We say: Go East, young man
There are world music purists who believe "authentic" music of a region is tainted by outside (read "Western") influences––which seems to imply that local folk or pop musicians should somehow remain locked in a time capsule for the enjoyment and analysis of ethnomusicologists. Such paternalistic purists deplore the fact that musicians from the old Belgian Congo now use synthesizers, or that sitar players in India tailor their ragas for short attention–span radio play.
Fortunately such complaints rarely trouble the musicians themselves who simply get on playing their music, exploring boundaries and using whatever new tools or collaborations come their way. Just as African musicians gave America the blues, so too did they learn from James Brown, Bob Marley and hip–hop. Cuban music is big right across Central Africa––and has been for more than five decades.
Singer Thione Seck from Senegal––a former member of the famous Star Band of Dakar and world–beating Orchestre Baobab––knows all about the songline between Cuba and West Africa, but on this new album he explores its equal and geographical opposite: he teams up with musicians from Egypt and India.
It makes for heady and exotic concoction which is grounded in his own traditions but comes coloured with oud, veena, chiming zither, coiling flutes, stabbing violins and a chorus of backing vocalists. This is music impelled by a Big Vision, and therefore probably not for those purists. But this project––more than a decade in the making; recorded in Paris, Madras and Touba––is an innovative landmark in world music, and deserves your serious attention. Your reward will be the thrilling music Seck and his cast deliver.
Cairo Nights: Bellydance Bar
Hossam Ramzy/Samy El Bably
We say: Do the hip shake, baby
On a fool judges a world music album––especially a belly dance album––by its cover. Beneath the bikini–top breasts on this unpromising looking album are the two key features: the names of Ramzy and El Bably.
Ramzy is a prolific writer, percussion player and global citizen who plays traditional music from various regions of the Middle East as well as Western jazz. He's been a guest on albums by Robert Plant and Jimmy Page, Cheb Khaled, Rachid Taha and Peter Gabriel.
El Bably, who was recently killed in car crash in Egypt, was a legendary trumpeter whose sound is best described as woozy, sinuous and sometimes beguilingly sleepy.
Together these two masters essay a mesmerizing crossover between jazz, Egyptian bellydance, cool Parisian nightclub and hot Mediterranean cafe.
They fall for kitschy softness in the funk–lite of Kol El Aalam, but elsewhere with a large ensemble (oud, accordion, zither and so on as well as sequencers and electric bass) they make music which will transport you somewhere––if not make you want to get up and shake your belly and booty.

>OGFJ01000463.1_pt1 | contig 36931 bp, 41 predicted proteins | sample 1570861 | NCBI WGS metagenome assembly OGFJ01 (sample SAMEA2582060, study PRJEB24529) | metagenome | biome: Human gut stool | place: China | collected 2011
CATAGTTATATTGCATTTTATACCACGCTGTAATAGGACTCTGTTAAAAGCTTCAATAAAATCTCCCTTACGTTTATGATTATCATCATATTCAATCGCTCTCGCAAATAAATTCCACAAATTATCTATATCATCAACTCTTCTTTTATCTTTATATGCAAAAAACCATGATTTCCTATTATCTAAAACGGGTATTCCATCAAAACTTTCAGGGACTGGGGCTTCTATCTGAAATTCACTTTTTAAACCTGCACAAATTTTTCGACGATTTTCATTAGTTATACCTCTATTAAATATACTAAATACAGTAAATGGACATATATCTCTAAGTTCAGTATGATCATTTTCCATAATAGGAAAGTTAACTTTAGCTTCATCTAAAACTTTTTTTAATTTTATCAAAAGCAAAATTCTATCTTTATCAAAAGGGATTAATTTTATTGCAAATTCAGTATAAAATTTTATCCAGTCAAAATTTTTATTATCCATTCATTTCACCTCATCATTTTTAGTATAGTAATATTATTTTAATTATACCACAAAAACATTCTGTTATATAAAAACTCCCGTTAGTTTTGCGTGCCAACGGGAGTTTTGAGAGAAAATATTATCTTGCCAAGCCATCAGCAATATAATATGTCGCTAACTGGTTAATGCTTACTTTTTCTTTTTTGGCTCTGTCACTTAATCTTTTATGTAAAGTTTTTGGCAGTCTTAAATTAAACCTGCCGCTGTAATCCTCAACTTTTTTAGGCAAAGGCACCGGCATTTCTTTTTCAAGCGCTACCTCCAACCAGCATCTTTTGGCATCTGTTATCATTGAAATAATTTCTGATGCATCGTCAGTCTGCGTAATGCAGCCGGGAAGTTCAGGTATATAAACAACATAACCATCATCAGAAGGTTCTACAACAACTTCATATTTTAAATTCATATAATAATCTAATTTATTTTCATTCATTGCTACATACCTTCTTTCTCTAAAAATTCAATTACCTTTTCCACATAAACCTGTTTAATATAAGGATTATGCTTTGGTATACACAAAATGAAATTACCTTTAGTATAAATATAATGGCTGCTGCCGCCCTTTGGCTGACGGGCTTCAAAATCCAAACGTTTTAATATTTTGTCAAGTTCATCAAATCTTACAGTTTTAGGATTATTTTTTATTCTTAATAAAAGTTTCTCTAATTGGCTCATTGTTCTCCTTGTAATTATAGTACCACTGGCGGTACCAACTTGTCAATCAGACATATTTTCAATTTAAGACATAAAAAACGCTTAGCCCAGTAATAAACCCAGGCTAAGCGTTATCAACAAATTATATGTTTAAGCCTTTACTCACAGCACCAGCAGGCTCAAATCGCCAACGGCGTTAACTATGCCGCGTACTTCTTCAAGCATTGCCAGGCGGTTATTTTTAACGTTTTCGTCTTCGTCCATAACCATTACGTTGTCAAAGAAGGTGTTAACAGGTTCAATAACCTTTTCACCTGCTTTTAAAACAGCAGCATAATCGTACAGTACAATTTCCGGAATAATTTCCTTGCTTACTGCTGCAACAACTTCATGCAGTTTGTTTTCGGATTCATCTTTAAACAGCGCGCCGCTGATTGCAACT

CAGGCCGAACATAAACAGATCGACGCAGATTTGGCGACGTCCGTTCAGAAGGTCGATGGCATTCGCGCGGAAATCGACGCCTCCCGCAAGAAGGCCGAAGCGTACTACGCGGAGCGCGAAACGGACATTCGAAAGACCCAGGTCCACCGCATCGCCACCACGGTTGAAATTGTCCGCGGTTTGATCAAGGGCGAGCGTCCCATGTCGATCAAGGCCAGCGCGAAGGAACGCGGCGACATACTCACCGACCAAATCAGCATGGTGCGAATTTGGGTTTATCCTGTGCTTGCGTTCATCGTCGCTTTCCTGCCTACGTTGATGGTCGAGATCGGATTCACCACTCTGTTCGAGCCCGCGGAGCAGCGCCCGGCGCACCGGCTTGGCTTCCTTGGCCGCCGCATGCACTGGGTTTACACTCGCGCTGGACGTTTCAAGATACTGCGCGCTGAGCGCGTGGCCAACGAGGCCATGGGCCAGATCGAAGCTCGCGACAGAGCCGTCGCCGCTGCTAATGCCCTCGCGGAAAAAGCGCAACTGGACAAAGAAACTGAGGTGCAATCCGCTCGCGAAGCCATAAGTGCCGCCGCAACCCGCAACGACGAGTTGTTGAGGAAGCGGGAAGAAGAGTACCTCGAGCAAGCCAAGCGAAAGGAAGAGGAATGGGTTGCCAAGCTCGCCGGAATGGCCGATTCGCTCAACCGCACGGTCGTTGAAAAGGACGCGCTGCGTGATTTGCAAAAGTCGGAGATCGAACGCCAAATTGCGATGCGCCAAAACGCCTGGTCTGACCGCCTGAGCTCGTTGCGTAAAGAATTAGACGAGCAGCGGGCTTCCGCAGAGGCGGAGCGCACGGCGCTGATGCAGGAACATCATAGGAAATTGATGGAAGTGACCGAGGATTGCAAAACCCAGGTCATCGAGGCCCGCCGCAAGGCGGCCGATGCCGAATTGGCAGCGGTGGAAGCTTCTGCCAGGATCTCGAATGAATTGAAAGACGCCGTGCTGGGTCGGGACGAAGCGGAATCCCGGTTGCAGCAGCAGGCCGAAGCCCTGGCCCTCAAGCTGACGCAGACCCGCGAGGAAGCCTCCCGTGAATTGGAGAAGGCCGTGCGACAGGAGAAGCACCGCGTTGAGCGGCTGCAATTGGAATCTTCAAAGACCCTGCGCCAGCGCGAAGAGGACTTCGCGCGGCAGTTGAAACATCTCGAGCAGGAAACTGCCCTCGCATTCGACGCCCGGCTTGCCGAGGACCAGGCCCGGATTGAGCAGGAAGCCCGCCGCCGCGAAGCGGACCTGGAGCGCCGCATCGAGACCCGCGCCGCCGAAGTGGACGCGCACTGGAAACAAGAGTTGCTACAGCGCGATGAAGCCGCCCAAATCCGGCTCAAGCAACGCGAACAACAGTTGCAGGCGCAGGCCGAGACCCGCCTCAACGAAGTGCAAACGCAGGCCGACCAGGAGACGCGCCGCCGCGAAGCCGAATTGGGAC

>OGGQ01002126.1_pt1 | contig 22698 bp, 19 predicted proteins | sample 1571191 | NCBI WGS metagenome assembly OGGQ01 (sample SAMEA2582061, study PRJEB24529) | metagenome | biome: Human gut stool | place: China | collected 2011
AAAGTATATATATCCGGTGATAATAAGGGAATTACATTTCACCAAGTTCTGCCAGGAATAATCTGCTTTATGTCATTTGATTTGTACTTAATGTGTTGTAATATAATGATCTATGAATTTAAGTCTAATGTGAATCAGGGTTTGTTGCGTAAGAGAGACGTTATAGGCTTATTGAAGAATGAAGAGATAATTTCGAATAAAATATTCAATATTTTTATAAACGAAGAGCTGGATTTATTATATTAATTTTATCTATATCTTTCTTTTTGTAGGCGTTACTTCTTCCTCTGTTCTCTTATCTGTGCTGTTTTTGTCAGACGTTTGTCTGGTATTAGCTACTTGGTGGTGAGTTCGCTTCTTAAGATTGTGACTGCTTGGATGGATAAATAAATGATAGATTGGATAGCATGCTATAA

We say: Sub–Sahara blues that will woo and win you
Just when you thought fado was going to be the next wave in world music along came sub–Saharan blues in the form of Etran Finatawa and Tinariwen. And now this spectacular singer from Mauritania (who is also an outspoken politician back home).
Malouma doesn't sing the blues in the same way that Etran Finatawa or Tinariwen do: this album is a long way removed from their meltdown of Chicago blues club in 1948 and the spacious desert.
Malouma instead delivers up some thing much more textured and melodically rich. If you are looking for a connection you might like to think of some parts of Robert Plant's more adventurous North African–influenced albums in recent years.
That's because Malouma has something akin to a "rock" band here with electric guitars and bass. But of course this music is utterly grounded in her culture so it lopes along into seductive and seemingly endless, melodic lines, riding those hypnotic microtones, and aching with passion.
In places it sounds like it might have been produced by Brian Eno (those weird little sonic fills which sound like backwards guitars) and the whole things is so tangential that songs shift into different styles and colors at various points.
We say: A continent's collected works––which works!
This excellent 17–track compilation is an ideal introduction to the diverse and exciting music coming out of various parts of Africa these days. It also opens with Nebine, the best track off that thrilling album Nour (above) by the Mauritanian singer Malouma.
But here too are songs that wooze and sway like some cocktail hour mix of Cuba and the Pacific (the Rumbanella Band and Wendo Kolosoy), much acoustic blues on guitar with a light Afrobeat, and a couple of familiar names from South Africa (Johnny Clegg, the Mahotella Queens).
There are gently driving rhythm sections, those distinctive tickling electric guitars, and singers who are tight with passion or soaring with the eagles.
An excellent collection which also acts as good pointer to other albums by these artists. Much recommended.
Graham Reid is an award–winning New Zealand travel writer, music writer and journalist. His book Postcards From Elsewhere won the 2006 Whitcoulls Travel Book of the Year award, and his website www.elsewhere.co.nz features travel stories, photos, rock'n'roll reminiscences, and a weekly music review in which he posts tracks from albums which have gone past radio programmers and other reviewers.